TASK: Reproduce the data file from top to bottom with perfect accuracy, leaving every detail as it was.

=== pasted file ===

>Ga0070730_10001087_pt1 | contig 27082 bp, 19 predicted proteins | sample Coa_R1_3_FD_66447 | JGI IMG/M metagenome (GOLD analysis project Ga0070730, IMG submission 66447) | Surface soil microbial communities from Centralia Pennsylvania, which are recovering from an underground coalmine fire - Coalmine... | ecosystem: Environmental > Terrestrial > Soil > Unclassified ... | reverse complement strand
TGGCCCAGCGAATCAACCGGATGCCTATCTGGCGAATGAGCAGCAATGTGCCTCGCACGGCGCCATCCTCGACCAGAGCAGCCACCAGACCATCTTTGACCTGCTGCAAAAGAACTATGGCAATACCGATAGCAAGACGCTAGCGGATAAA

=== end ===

>Ga0070730_10001087_pt1 | contig 27082 bp, 19 predicted proteins | sample Coa_R1_3_FD_66447 | JGI IMG/M metagenome (GOLD analysis project Ga0070730, IMG submission 66447) | Surface soil microbial communities from Centralia Pennsylvania, which are recovering from an underground coalmine fire - Coalmine... | ecosystem: Environmental > Terrestrial > Soil > Unclassified ... | reverse complement strand
TGGCCCAGCGAATCAACCGGATGCCTATCTGGCGAATGAGCAGCAATGTGCCTCGCACGGCGCCATCCTCGACCAGAGCAGCCACCAGACCATCTTTGACCTGCTGCAAAAGAACTATGGCAATACCGATAGCAAGACGCTAGCGGATAAA